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Sheriff Dupnik is right about Arizona

By Ruben Navarrette Jr., CNN Contributor
  • Sheriff Clarence Dupnik says Arizona has become a place where intolerance reigns
  • Navarrette says state has recent history of extreme views on immigration, other issues
  • He says Arizona "has removed the stigma from extremism"
  • Early efforts to blame the right wing for the shootings were misguided, he says

Editor's note: Ruben Navarrette Jr. is a nationally syndicated columnist, an NPR commentator, and a contributor.

San Diego, California (CNN) -- Arizona is broken.

In the wake of the shooting of a congresswoman and 19 other people, Pima County Sheriff Clarence Dupnik told the news media Saturday that he blamed "the vitriolic rhetoric that we hear day in and day out from people in the radio business and some people in the TV business."

"The bigotry that goes on in this country is getting to be outrageous," he said. "And unfortunately, Arizona, I think, has become sort of the capital. We have become the mecca for prejudice and bigotry."

Bingo. Take it from me. I lived in Phoenix in the late 1990s while writing for The Arizona Republic. Dupnik got it exactly right.

Raise your hand if you have had it with the drama capital of America, which seems to spend more time on the front page than the other 49 states combined. Or if you think the Grand Canyon State has become, in recent years, more trouble than it's worth. Or if you feel like saying, to paraphrase what folk singer Phil Ochs said about Mississippi in the 1960s: "Here's to the people you've torn out the heart of. Arizona, find yourself another country to be part of."

The latest heartbreak comes from Saturday's horrific shooting rampage in Tucson. What authorities believe started as the attempted assassination of U.S. Rep. Gabrielle Giffords at an outdoor constituent meeting turned into a mass shooting that killed six people and wounded more than a dozen, including Giffords.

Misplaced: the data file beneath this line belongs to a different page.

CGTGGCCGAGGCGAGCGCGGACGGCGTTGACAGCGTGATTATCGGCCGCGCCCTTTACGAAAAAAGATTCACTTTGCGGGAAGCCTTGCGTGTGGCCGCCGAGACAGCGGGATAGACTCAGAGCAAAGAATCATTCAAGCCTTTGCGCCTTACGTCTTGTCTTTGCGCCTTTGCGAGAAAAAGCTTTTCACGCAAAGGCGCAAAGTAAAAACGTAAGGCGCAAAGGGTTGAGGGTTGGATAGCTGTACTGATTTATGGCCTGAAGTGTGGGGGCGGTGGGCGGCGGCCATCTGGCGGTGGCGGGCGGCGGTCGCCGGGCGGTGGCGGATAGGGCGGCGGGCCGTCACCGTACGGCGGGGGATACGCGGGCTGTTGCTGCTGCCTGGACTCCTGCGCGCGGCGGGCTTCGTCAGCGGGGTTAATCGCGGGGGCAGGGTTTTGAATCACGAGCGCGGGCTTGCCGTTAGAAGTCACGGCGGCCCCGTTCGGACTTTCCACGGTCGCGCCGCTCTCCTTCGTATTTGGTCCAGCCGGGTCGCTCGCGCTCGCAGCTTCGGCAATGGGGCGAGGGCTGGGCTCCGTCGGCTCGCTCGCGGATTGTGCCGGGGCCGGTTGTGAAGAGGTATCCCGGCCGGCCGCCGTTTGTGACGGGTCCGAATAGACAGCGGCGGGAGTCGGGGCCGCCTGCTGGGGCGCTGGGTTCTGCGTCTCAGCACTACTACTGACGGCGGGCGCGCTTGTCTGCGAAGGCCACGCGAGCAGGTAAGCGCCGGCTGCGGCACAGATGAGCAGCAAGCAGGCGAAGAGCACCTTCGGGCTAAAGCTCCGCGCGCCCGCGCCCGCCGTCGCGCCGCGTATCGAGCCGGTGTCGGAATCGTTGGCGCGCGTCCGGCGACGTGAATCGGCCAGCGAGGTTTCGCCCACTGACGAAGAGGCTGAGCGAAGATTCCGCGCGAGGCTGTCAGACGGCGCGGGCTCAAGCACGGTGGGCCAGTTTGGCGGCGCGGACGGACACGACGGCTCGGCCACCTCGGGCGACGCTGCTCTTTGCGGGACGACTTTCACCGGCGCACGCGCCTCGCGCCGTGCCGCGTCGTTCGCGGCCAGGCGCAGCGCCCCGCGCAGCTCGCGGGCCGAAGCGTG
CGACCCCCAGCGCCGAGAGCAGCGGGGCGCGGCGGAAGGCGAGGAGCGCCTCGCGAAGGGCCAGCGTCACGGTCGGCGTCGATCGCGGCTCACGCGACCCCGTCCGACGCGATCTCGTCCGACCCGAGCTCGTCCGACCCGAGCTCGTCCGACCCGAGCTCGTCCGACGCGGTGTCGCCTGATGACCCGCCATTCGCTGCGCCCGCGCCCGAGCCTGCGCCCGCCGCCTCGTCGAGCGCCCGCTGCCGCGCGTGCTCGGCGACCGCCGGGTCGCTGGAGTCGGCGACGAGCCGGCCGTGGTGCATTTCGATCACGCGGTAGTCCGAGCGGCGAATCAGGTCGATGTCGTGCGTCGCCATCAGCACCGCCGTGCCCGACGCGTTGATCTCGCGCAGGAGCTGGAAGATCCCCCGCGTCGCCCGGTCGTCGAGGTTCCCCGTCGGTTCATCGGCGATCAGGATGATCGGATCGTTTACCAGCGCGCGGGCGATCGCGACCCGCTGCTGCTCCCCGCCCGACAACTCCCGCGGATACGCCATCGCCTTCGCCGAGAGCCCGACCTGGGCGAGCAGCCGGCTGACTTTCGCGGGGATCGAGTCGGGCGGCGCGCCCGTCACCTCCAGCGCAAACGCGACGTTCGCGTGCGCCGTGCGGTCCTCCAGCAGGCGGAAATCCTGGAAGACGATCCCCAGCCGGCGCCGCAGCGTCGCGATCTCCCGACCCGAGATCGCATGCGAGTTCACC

The deceased include U.S. District Court Judge John Roll, Gifford's Community Outreach Director Gabriel Zimmerman and 9-year-old Christina Taylor Green of Tucson.

Sheriff versus the airwaves
Sheriff criticizes political vitriol
Is political rhetoric too heated?
Incorrect reporting, the blame game

The alleged shooter, 22-year-old Jared Lee Loughner, used a 9mm Glock holding a magazine with more than 30 rounds. A lot more people might have been killed if heroic bystanders had not tackled Loughner to the ground and wrestled the gun away.

The shooting comes in a state that has been malfunctioning for years.

Just ask Arizona's large and embattled Latino population, which has had to fight off everything from attempts to do away with ethnic studies to a notorious immigration law that all but mandates racial profiling by local and state police. The next battle, expected to start in a few weeks, will be trying to stop state lawmakers from seeking to undermine the 14th Amendment by denying birth certificates to the U.S.-born children of illegal immigrants.